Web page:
Views: 28 Author: Site Editor Publish Time: 2019-11-14 Origin: Site
Chemicals in Food
Chemicals in Food
Chemistry has helped the modern world in various ways. One such important contribution has been the advent of chemicals in our day to day food. Actually, there are three main functions that chemicals perform when they are added to food, these are:
They help preserve the food. Most of the processed food we find in the market have a shelf life varying between a few months to even a few years. This is only possible because we add chemicals to these foods as preservatives.
Sometimes chemicals can be added to food to improve their physical appearance. Certain chemicals will help the producers boost the appeal and make them more attractive to consumers. They serve a purely cosmetic purpose.
And of course, chemicals can also add nutritional value to foods.
Chemicals in food are known as additives. There are many types of additives we use currently that are considered safe for human consumption. But not all of these are considered healthy. Here are a few chemicals we use in food:
Normally we add sugar to sweeten any food or drink. Sugar, as we know, is sucrose i.e. C12H22O11. Sucrose is a natural sweetener we obtain from natural resources like cane sugar. However, sucrose has a high caloric value and is considered unhealthy in high doses.
Thus we used chemistry to come up with alternatives, i.e. artificial sweeteners. There are actually a few chemicals we use as artificial sweeteners. Let us take a look.
This was the first sweetener that was ever invented. Saccharine’s chemical name is O-Sulfobenzimide, and the chemical formula is C7H5NO3S. This is a very strong artificial sweetener. It has zero nutritional value, and no calories as well. Saccharine is five hundred times sweeter than cane sugar.
It was initially considered harmless to humans, and diabetics were encouraged to consume it in place of sucrose. However, in the 1970s there were studies that indicated that saccharine may cause cancerous tumours. The studies were later discredited, but the debate still continues.
Another type of artificial sweetener is aspartame with the chemical formula C14H18N2O5 . It is a methyl ester of phenylalanine dipeptide or aspartic acid. It is roughly two hundred times sweeter than sugar. So we use it in very small quantities, making its calorie count almost zero.
One problem with aspartame is that it is not a stable compound. Hence it cannot be heated or used for cooking purposes. So it is mainly used in drinks and cold foods. The health effects of aspartame are also still up for debate.
Sucralose is the most recent sugar substitute invented by us. It is a trichloro derivative of sugar, i.e. sucrose. The chemical formula is C12H19Cl3O8. Sucralose is almost twice as sweet as saccharides and about 320-1000 times sweeter than cane sugar.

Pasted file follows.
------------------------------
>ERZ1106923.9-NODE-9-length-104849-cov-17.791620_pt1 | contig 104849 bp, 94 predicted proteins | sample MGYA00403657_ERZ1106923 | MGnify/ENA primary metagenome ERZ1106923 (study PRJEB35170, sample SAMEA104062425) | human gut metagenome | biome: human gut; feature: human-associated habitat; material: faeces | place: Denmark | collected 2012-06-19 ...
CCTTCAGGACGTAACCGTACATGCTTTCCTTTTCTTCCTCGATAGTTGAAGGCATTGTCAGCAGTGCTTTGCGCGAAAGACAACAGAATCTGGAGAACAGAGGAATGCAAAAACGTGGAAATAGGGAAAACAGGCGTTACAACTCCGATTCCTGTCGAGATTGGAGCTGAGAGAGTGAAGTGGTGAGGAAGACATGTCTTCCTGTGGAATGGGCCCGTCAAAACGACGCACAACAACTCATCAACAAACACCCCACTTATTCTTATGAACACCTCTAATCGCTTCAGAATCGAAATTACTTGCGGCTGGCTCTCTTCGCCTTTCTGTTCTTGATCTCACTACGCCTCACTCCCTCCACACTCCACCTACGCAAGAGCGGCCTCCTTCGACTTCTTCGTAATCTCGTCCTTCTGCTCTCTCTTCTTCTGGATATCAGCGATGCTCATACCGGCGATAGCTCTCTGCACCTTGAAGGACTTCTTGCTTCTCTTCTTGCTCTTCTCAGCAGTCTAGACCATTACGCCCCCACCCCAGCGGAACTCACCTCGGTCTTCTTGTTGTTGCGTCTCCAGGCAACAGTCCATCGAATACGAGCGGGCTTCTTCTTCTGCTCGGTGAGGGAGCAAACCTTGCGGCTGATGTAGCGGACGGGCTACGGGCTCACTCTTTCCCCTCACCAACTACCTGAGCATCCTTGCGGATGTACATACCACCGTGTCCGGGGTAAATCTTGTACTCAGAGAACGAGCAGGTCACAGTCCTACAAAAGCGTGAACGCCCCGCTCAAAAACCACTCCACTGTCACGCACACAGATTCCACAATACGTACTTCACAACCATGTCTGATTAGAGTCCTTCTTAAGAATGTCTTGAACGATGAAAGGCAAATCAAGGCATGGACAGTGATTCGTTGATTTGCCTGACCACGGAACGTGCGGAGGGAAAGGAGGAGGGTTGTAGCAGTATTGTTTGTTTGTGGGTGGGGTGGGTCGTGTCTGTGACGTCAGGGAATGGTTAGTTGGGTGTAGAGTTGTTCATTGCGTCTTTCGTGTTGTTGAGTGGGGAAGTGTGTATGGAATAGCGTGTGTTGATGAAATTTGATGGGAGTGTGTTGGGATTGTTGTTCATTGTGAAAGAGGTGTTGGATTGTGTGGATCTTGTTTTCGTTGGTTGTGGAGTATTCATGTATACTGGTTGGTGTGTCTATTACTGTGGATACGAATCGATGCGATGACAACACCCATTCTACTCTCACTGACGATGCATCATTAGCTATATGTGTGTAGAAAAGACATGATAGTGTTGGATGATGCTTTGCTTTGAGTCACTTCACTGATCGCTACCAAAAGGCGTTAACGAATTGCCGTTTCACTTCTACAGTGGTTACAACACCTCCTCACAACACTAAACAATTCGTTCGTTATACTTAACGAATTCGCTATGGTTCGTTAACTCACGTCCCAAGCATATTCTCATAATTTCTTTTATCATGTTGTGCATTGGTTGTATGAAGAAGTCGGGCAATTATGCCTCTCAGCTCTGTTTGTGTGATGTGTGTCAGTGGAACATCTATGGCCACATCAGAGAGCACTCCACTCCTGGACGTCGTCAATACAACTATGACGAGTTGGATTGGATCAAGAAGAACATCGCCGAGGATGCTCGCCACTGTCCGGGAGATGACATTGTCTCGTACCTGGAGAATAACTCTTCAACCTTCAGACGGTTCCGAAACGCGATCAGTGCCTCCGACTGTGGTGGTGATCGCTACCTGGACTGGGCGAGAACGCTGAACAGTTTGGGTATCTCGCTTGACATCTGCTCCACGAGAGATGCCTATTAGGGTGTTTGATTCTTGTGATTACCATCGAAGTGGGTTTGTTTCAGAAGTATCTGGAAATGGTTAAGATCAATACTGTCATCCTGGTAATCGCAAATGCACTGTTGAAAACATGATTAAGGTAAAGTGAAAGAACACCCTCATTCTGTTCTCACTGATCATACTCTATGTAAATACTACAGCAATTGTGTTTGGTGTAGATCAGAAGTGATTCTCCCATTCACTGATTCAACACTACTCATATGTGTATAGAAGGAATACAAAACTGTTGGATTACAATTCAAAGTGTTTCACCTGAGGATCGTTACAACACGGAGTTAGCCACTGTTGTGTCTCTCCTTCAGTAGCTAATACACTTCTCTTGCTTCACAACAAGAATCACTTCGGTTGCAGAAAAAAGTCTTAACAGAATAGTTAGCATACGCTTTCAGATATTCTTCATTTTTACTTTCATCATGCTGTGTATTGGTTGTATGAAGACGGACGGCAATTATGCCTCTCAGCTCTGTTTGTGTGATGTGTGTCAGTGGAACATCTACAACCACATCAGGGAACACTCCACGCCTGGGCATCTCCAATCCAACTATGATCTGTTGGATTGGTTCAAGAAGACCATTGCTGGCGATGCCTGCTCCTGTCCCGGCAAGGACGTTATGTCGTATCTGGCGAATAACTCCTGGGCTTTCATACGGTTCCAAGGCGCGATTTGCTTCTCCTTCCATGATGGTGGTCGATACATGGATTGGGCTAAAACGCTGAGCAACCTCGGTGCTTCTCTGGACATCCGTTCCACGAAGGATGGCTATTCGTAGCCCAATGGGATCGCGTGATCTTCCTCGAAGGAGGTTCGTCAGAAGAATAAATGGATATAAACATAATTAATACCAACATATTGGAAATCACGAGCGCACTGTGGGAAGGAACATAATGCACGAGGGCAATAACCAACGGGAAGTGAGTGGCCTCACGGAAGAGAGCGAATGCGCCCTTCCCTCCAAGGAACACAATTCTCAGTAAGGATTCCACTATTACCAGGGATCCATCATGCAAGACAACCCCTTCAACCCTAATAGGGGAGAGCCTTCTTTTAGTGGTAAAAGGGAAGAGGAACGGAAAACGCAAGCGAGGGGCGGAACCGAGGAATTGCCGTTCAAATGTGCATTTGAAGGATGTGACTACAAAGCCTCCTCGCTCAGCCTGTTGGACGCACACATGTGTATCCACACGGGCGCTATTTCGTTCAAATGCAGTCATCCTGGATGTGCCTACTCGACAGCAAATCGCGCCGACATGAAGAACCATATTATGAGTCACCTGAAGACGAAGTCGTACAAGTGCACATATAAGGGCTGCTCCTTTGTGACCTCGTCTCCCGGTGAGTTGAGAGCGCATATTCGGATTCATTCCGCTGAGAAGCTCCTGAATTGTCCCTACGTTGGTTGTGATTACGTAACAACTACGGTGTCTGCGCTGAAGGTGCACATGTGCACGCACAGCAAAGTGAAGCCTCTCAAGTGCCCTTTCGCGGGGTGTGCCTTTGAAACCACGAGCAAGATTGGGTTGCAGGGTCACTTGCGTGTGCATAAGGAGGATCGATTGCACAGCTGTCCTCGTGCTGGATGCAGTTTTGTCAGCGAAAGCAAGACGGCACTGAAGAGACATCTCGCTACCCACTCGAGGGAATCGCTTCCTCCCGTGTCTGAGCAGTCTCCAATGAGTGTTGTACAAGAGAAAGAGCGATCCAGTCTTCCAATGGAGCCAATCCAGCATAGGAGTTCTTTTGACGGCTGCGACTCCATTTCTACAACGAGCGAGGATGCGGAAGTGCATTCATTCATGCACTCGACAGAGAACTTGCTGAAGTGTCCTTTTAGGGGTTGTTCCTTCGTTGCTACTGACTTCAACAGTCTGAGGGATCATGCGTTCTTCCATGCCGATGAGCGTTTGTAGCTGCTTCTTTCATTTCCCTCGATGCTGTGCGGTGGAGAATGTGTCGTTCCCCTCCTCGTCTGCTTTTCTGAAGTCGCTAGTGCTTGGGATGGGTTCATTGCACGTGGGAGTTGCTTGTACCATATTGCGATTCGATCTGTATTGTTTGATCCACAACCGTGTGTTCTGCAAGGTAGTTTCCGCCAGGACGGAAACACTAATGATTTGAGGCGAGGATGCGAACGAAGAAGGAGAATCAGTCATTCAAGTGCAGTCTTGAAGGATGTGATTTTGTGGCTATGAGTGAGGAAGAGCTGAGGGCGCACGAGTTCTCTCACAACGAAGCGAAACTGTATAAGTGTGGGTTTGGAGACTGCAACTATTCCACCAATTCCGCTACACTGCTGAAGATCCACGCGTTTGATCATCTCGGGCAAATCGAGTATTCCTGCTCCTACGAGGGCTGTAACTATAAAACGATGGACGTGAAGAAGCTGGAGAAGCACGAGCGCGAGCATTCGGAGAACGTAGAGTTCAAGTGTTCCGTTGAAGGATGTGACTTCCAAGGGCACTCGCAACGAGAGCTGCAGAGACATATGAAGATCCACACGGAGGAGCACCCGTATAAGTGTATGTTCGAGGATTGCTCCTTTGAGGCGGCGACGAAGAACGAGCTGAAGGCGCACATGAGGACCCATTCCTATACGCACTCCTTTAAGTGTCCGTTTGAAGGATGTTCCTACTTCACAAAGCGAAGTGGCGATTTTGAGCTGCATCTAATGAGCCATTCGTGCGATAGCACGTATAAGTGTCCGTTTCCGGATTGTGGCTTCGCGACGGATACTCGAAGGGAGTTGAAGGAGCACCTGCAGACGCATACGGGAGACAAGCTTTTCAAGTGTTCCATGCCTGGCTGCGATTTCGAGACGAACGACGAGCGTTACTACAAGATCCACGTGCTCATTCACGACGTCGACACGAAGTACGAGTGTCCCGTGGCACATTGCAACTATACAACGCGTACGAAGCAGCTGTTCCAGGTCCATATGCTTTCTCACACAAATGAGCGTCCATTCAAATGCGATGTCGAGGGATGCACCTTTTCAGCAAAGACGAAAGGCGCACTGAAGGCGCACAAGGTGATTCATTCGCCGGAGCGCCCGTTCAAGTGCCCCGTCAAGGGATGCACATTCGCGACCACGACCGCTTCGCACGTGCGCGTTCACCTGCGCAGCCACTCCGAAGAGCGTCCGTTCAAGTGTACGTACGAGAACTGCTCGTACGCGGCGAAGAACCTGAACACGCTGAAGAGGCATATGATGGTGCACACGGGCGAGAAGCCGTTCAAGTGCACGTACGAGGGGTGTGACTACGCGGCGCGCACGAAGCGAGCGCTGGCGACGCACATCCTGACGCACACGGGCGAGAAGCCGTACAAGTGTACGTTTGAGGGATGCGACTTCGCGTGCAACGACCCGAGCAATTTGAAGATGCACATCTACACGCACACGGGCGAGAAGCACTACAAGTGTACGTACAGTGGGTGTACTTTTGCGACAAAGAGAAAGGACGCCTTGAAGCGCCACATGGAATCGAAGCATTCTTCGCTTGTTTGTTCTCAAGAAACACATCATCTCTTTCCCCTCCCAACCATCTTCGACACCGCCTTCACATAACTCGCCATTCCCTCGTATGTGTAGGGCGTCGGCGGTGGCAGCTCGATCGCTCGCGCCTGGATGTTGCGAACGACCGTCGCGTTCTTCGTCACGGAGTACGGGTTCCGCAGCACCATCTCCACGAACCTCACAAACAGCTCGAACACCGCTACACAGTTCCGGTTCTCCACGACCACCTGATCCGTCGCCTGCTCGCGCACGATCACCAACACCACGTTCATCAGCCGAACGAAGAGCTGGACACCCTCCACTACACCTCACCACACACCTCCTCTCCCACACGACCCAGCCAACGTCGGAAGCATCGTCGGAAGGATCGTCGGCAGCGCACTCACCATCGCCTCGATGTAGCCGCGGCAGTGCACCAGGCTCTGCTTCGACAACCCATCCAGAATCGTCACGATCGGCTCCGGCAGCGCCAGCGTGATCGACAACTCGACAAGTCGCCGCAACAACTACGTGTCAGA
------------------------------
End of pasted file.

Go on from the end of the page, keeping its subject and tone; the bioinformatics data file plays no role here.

One property of sucralose is that it does not break down in our bloodstream. This means it is noncaloric. Also since it is a stable compound, it can be used in cooking, baking and in products that need a longer shelf life.
Sucralose is generally mixed with some bulking agents. The ones most commonly used are maltodextrin and/or dextrose. The major advantage sucralose has over the other substitutes is that its appearance, as well as its taste, is very similar to naturalsugar.
Food will get spoilt after a time due to the growth of microbes and other microorganisms. This spoilage of food can be controlled and delayed by using food preservatives. There are some natural preservatives such as salt (NaCl), sugar and some oils (like vegetable oil).
However, sometimes chemical food preservatives must be used to increase the shelf life of the food. Especially packaged food that is sometimes consumed weeks and months after it is prepared. In fact, one of the largest uses of chemicals in food is that as a food preservative.
The most common chemical is sodium benzoate. The molecular formula of sodium benzoate is C7H5NaO2. It is a salt of benzoic acid and the resulting product of the reaction between sodium hydroxide and benzoic acid. Sodium benzoate is a particularly effective preservative for acidic foods. It inhibits the growth of microbes that cause food spoilage.
Other nitrates (for example sodium nitrate) and sulphites (like sodium sulphite) are also effective food preservatives. Like all chemicals in food, in small quantities they are harmless. But in large quantities, they can have ill effects on human health.